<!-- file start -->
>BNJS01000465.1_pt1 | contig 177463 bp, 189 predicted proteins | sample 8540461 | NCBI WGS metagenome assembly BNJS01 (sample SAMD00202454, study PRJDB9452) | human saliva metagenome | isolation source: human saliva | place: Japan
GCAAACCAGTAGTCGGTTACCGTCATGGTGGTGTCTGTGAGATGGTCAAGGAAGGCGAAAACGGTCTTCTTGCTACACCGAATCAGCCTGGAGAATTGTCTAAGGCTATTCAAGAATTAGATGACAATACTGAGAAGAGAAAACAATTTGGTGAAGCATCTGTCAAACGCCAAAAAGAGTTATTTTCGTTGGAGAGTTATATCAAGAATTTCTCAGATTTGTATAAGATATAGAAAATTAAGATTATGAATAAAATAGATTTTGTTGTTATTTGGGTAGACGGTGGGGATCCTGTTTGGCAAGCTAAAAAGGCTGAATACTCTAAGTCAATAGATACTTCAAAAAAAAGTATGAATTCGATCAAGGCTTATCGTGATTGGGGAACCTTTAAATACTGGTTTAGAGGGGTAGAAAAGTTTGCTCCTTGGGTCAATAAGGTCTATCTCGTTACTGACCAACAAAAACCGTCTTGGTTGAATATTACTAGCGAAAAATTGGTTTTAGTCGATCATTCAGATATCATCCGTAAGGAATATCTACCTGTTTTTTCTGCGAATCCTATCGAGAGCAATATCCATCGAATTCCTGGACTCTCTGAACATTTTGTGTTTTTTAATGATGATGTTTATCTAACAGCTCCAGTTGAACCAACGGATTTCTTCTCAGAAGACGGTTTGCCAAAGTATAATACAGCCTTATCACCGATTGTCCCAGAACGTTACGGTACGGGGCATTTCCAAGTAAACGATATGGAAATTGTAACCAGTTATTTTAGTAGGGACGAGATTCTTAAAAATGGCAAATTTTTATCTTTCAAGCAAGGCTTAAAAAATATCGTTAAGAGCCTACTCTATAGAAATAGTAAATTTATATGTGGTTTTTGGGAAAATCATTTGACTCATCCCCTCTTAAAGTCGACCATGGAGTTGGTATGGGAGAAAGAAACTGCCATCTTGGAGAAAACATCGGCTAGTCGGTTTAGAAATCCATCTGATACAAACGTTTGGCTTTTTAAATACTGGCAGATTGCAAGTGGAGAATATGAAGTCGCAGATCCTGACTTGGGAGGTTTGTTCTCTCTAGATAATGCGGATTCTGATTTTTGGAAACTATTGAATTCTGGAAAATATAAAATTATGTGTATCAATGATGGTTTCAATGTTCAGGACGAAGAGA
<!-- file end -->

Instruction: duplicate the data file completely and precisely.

>BNJS01000465.1_pt1 | contig 177463 bp, 189 predicted proteins | sample 8540461 | NCBI WGS metagenome assembly BNJS01 (sample SAMD00202454, study PRJDB9452) | human saliva metagenome | isolation source: human saliva | place: Japan
GCAAACCAGTAGTCGGTTACCGTCATGGTGGTGTCTGTGAGATGGTCAAGGAAGGCGAAAACGGTCTTCTTGCTACACCGAATCAGCCTGGAGAATTGTCTAAGGCTATTCAAGAATTAGATGACAATACTGAGAAGAGAAAACAATTTGGTGAAGCATCTGTCAAACGCCAAAAAGAGTTATTTTCGTTGGAGAGTTATATCAAGAATTTCTCAGATTTGTATAAGATATAGAAAATTAAGATTATGAATAAAATAGATTTTGTTGTTATTTGGGTAGACGGTGGGGATCCTGTTTGGCAAGCTAAAAAGGCTGAATACTCTAAGTCAATAGATACTTCAAAAAAAAGTATGAATTCGATCAAGGCTTATCGTGATTGGGGAACCTTTAAATACTGGTTTAGAGGGGTAGAAAAGTTTGCTCCTTGGGTCAATAAGGTCTATCTCGTTACTGACCAACAAAAACCGTCTTGGTTGAATATTACTAGCGAAAAATTGGTTTTAGTCGATCATTCAGATATCATCCGTAAGGAATATCTACCTGTTTTTTCTGCGAATCCTATCGAGAGCAATATCCATCGAATTCCTGGACTCTCTGAACATTTTGTGTTTTTTAATGATGATGTTTATCTAACAGCTCCAGTTGAACCAACGGATTTCTTCTCAGAAGACGGTTTGCCAAAGTATAATACAGCCTTATCACCGATTGTCCCAGAACGTTACGGTACGGGGCATTTCCAAGTAAACGATATGGAAATTGTAACCAGTTATTTTAGTAGGGACGAGATTCTTAAAAATGGCAAATTTTTATCTTTCAAGCAAGGCTTAAAAAATATCGTTAAGAGCCTACTCTATAGAAATAGTAAATTTATATGTGGTTTTTGGGAAAATCATTTGACTCATCCCCTCTTAAAGTCGACCATGGAGTTGGTATGGGAGAAAGAAACTGCCATCTTGGAGAAAACATCGGCTAGTCGGTTTAGAAATCCATCTGATACAAACGTTTGGCTTTTTAAATACTGGCAGATTGCAAGTGGAGAATATGAAGTCGCAGATCCTGACTTGGGAGGTTTGTTCTCTCTAGATAATGCGGATTCTGATTTTTGGAAACTATTGAATTCTGGAAAATATAAAATTATGTGTATCAATGATGGTTTCAATGTTCAGGACGAAGAGA